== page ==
An old adage says that if you want to hear God laugh, tell him your plans.
At one time or another most of us fall into the trap of believing that we have control over our lives and our futures, and that a well-laid plan is the first step toward the outcome we want. We make to-do lists, strategic plans and contingency plans. We tell each other that failing to plan is planning to fail. When reality doesn’t match our plan, we just need a new plan (or a new reality).
A little over seven years ago, Bob and I had made a plan for moving to MDI: that we would not think about relocating until we had been here at least five years, and that then we would see where God was calling us. Two years ago I began discerning whether I might be called somewhere else. A year and a half ago, as the wardens of the parishes on MDI were making their own plans for the future, I shared my plans with them. We all made plans for how we might all work together as three parishes with two priests, or four parishes with three priests, and how that transition might work. It all seemed very manageable, even tidy.
And God laughed.
Within the last few months, four full-time settled priests in four parishes has become one settled priest. The guy who was supposed to be the first to go has ended up the last one here. A plan to keep doing what we have been doing with fewer resources has suddenly become an opportunity to follow God into something new and different. As one of our wardens said recently, “We’ve been talking for ten years about the four parishes coming together to work as one church on the island. God has gotten tired of listening to us talking about it, and has called our bluff.”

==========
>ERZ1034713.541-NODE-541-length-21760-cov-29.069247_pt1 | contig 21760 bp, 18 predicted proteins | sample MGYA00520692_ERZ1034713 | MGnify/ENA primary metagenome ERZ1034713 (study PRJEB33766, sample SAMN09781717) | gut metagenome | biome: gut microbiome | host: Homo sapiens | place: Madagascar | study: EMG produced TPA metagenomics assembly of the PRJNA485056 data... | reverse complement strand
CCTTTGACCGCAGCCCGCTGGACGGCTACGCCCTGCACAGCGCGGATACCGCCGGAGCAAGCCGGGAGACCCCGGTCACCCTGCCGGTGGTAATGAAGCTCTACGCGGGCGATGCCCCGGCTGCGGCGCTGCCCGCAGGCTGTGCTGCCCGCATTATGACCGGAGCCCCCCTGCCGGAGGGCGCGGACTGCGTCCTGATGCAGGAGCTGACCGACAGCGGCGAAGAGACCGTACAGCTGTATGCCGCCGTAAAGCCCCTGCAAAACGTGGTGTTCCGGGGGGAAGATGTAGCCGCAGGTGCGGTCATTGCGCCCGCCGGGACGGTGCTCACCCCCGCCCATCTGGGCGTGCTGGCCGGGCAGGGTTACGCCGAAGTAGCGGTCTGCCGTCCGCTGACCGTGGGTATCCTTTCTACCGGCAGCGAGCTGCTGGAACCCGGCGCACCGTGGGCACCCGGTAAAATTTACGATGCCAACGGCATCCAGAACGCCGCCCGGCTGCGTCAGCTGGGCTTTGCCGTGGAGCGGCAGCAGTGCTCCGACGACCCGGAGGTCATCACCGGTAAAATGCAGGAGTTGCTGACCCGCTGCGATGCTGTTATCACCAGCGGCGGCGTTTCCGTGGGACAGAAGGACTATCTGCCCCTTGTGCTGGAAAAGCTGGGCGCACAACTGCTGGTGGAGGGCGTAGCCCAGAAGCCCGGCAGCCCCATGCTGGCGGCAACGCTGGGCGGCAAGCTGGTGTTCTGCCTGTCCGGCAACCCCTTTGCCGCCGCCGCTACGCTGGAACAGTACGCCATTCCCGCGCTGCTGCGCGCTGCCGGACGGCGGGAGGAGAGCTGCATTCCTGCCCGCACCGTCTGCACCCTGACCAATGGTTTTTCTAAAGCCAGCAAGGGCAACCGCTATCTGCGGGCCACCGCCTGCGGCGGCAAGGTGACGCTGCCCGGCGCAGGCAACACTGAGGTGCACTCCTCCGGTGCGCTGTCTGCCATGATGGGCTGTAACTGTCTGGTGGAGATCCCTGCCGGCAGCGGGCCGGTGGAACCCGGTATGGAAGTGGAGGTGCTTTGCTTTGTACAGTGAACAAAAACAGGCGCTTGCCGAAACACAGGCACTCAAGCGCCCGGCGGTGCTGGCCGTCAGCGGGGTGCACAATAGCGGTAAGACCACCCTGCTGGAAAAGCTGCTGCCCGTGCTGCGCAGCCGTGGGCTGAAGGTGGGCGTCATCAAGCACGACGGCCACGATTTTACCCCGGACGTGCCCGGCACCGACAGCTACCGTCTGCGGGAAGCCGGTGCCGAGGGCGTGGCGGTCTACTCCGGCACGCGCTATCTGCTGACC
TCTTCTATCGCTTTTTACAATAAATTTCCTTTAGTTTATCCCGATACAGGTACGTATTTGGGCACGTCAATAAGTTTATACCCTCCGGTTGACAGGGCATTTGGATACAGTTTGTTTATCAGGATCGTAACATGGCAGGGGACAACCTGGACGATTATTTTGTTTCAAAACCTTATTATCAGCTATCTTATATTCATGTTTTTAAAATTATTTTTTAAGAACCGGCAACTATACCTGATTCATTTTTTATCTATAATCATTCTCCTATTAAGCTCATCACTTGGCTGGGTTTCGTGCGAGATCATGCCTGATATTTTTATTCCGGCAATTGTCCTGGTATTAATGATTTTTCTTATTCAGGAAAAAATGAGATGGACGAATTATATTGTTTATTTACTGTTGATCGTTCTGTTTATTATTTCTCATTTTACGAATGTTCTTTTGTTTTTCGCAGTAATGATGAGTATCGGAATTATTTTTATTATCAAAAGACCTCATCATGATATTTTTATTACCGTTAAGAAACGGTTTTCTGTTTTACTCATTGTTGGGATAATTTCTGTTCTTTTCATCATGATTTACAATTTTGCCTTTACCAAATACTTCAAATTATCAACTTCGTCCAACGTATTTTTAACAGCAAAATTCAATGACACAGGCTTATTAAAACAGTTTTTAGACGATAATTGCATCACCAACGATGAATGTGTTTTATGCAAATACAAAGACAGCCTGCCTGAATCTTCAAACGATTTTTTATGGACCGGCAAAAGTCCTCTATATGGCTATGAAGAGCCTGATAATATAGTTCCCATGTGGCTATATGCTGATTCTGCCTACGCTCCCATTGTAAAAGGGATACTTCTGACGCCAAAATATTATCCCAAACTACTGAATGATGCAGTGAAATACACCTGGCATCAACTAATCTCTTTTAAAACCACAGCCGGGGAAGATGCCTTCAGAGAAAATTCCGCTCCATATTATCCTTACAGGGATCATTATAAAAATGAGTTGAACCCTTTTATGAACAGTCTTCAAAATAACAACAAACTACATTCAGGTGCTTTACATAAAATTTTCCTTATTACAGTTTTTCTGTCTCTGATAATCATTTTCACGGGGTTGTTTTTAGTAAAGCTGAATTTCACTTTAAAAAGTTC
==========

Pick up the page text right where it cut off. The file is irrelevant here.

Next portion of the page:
And God is laughing.
Long conversations about church buildings and rectories and fractions of full-time priests have moved to the back burner as we look at the reality around us and see that we have a rare opportunity to look at our shared ministry with a clean slate, at least as it pertains to clergy leadership. It is becoming clear that a lot of the work that we had done preparing for one transition has made us ready to face a different one; that a lot of the anxiety that we have been feeling over the past ten years was unnecessary and focused on the wrong things, anyway. A plan that seemed impossible seven years ago now seems almost inevitable, and maybe even the goal toward which we have been moving.
We are making new plans. I have been experimenting with spreadsheets to see how one might provide Sunday worship among three or four parishes with two-and-a-half clergy: the grids have begun to look like Mondrian paintings. We have been making arrangements to train lay people to lead Morning Prayer as Sunday worship occasionally. Our diocese and our new Bishop have pledged their help and support. Our wardens have been strategizing about what we need to plan for the short term, the medium term, and the long term.
The only thing I can predict with any certainty is that none of these plans will come to pass exactly as we have made them, even with the best foresight and the bests will.
No matter what happens God will bless us and lead us to new opportunities, if we will just follow. If we don’t follow, or if we make a mess of those new opportunities, God will still bless us and work through us to do infinitely more than we can ask or imagine.
And God will laugh.